Hurriyat suggests tripartite talks to resolve Kashmir issue

Subscribe to Oneindia News

Srinagar, Oct 6 (ANI): The main separatist alliance in Jammu and Kashmir, All Parties Hurriyat Conference (APHC), today said that it favoured tripartite talks with India and Pakistan to resolve the dispute over the Himalayan region.

This was disclosed by Mirwaiz Umer Farooq, Chairman of APHC at a press conference in Srinagar on Tuesday.

Addressing the media persons, he said the APHC supports the dialogue initiative and at the same time reiterated that Kashmiri leadership has to be the main party to the negotiated resolution of the Kashmir dispute.

"I hope India's ruling government gives a positive response to this initiative of the Hurriyat but they have to bring a change in their thinking to solve the Kashmir issue. As far as our initiative, the Kashmiri leadership has to negotiate talk. God Almighty concentrated efforts of talks begin with Delhi and Islamabad, which we want to carry forward," said Farooq.

He termed his new call for dialogue as one that reflects public sentiment and the efforts to find a solution to the separatist issue.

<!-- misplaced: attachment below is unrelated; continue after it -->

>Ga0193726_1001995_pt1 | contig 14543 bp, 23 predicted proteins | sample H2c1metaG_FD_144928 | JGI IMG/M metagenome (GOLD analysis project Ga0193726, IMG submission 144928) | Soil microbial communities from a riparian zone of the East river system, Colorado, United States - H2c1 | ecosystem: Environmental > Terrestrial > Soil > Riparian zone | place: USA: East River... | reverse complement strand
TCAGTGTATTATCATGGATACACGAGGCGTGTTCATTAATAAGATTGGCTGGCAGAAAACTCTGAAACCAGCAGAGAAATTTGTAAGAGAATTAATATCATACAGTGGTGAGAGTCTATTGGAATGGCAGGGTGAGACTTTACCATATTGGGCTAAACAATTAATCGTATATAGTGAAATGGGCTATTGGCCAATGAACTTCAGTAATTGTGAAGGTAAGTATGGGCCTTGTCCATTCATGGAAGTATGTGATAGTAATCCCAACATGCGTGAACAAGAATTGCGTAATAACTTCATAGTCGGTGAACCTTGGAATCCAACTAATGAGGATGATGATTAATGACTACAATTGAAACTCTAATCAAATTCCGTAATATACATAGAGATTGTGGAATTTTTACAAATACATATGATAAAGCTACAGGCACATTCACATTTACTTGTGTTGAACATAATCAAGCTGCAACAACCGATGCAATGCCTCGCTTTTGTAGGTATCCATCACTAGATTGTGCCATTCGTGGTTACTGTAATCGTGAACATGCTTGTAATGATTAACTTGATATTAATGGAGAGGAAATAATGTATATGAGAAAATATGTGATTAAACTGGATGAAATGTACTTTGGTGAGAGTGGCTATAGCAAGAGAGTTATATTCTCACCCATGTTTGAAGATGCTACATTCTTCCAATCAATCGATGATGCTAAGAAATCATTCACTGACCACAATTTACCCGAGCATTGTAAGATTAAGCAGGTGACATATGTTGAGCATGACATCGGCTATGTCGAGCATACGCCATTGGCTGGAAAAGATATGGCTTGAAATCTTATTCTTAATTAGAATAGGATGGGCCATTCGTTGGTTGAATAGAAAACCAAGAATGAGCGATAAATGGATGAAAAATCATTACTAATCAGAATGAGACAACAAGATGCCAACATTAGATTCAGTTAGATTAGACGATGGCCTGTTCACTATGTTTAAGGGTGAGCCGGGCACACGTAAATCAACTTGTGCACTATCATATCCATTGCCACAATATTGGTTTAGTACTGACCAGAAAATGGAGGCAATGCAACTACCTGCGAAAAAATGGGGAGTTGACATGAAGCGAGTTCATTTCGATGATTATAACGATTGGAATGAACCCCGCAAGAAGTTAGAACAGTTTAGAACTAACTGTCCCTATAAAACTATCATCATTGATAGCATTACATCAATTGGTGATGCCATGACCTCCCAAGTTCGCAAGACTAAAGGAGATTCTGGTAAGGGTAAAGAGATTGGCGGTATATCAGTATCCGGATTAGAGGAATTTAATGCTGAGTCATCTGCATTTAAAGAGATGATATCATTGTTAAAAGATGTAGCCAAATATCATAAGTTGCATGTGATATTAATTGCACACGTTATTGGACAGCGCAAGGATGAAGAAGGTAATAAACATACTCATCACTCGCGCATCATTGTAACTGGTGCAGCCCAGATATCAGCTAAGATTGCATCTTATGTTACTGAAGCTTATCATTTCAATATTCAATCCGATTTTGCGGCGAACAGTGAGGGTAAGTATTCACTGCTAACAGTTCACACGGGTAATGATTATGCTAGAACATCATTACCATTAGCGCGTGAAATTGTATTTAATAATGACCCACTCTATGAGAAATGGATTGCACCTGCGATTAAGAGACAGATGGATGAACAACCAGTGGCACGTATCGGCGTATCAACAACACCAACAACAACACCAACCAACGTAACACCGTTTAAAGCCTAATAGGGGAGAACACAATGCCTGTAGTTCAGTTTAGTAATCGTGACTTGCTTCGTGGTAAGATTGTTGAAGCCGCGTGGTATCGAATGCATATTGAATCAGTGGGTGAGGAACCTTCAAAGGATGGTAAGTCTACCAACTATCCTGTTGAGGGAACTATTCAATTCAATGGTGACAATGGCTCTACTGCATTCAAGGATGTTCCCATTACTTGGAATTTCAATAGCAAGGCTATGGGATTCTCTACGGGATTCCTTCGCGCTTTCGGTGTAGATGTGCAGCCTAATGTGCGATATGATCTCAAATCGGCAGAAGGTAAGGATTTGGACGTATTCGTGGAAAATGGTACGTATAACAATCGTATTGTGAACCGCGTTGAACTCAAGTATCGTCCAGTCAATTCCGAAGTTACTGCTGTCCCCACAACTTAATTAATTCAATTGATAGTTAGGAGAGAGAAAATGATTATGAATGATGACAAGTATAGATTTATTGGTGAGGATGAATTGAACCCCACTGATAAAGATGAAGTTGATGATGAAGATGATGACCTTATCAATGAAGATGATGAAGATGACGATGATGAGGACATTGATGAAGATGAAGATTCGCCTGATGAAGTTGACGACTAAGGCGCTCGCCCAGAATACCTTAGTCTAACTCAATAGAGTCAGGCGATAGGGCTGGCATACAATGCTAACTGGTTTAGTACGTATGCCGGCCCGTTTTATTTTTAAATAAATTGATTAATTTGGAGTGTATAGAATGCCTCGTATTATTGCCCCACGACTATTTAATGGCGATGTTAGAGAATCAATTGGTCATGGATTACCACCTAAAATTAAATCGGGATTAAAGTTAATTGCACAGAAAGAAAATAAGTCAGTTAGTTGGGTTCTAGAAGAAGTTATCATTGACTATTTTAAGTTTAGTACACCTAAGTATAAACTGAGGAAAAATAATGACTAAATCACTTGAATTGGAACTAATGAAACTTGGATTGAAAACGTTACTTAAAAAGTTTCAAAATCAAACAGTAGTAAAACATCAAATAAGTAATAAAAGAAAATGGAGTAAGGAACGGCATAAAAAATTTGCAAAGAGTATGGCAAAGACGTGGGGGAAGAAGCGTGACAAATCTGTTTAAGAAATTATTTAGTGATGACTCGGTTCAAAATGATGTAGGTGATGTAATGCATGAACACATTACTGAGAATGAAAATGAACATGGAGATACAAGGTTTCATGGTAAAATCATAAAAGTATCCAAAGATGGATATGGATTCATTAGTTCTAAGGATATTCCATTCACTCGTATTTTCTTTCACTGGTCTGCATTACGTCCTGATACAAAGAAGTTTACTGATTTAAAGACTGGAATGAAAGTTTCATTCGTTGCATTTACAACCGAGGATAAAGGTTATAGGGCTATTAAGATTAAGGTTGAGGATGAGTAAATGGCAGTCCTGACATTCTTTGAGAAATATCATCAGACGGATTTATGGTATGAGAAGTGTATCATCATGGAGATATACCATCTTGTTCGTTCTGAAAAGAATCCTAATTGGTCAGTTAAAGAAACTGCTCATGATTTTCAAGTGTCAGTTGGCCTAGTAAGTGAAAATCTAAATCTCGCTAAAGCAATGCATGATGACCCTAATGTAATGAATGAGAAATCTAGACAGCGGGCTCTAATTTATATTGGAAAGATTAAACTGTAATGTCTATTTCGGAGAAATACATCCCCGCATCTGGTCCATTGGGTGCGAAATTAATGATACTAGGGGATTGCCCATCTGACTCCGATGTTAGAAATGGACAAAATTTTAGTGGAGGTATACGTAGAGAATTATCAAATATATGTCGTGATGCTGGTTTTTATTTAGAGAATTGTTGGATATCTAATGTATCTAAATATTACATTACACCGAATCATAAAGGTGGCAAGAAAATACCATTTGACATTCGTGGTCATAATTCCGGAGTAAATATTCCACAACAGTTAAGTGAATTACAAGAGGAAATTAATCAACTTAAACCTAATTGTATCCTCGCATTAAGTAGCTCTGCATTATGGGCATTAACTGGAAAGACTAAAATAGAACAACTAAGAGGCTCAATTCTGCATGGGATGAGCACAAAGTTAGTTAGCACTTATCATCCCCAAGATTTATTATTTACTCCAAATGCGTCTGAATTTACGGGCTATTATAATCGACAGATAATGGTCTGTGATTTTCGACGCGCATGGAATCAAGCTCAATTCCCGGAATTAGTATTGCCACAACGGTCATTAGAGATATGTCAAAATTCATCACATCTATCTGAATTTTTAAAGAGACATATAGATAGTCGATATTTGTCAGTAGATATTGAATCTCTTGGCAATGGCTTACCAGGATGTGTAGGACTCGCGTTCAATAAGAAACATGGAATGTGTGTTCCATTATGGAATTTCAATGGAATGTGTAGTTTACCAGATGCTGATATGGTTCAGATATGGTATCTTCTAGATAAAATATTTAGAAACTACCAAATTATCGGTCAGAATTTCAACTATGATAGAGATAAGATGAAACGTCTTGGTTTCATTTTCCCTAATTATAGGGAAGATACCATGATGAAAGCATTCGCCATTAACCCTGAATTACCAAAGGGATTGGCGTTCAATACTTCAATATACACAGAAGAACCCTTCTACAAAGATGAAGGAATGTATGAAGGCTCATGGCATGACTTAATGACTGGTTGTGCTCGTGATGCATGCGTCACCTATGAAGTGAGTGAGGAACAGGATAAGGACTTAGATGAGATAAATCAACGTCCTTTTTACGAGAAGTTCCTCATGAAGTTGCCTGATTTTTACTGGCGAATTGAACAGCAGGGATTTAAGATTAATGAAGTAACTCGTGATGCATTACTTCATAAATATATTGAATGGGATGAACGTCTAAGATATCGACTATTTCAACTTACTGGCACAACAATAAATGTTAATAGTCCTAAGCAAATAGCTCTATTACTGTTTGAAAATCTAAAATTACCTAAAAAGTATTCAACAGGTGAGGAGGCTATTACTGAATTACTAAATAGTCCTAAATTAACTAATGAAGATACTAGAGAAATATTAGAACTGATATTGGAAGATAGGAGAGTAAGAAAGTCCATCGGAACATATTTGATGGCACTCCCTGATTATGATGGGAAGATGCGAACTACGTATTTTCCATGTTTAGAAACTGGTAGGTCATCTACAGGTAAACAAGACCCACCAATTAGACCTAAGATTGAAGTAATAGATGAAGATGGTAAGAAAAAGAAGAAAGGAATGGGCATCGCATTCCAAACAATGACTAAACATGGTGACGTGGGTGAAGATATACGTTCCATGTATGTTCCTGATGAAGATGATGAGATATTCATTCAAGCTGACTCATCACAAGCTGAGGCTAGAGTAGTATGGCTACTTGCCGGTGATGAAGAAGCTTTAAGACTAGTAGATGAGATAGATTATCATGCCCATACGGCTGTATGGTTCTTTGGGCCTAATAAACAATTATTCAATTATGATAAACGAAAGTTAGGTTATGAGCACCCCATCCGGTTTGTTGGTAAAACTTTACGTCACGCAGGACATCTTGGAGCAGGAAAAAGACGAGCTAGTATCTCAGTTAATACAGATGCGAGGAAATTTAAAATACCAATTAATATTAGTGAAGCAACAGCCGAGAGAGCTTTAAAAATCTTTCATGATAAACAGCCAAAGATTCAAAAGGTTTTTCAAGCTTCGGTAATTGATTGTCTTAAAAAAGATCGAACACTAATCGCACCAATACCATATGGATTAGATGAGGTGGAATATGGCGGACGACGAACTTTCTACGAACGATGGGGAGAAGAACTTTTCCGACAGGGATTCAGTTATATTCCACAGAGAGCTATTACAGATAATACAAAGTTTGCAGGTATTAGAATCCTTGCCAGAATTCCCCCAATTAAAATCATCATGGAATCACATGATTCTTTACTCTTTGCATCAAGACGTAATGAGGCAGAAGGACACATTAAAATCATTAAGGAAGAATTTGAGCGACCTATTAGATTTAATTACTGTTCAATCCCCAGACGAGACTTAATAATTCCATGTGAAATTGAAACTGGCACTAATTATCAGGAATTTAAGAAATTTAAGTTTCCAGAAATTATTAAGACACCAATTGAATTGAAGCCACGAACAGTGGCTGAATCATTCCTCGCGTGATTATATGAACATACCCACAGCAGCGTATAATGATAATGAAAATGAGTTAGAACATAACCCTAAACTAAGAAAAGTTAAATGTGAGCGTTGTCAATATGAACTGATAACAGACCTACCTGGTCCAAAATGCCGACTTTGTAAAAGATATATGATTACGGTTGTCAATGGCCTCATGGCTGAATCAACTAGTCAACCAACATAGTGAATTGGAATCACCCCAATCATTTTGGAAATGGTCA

Farooq also said that the talks at formal and preliminary parleys were already on to have the dialogue at official level and very soon talks between government (federal and state) and separatists would take place.

"There has been a considerable progress at the back channel level. There is a realisation on both levels that dialogue should start. So I mean it's still an early stage. So we would like to create a consensus within Kashmir, as how we wanted to move forward," added Farooq.

Hurriyat started talks with New Delhi in 2004, the first between the two sides since a revolt demanding independence began in 1989, which also claimed the lives of 47000 people. The last round of Kashmir talks was held in May 2006.

Indian Prime Minister Manmohan Singh and the Hurriyat agreed then to establish a system to discuss solutions to the dispute over Kashmir, dating from the partition of the Indian subcontinent in the late 1940s. (ANI)

Please Wait while comments are loading...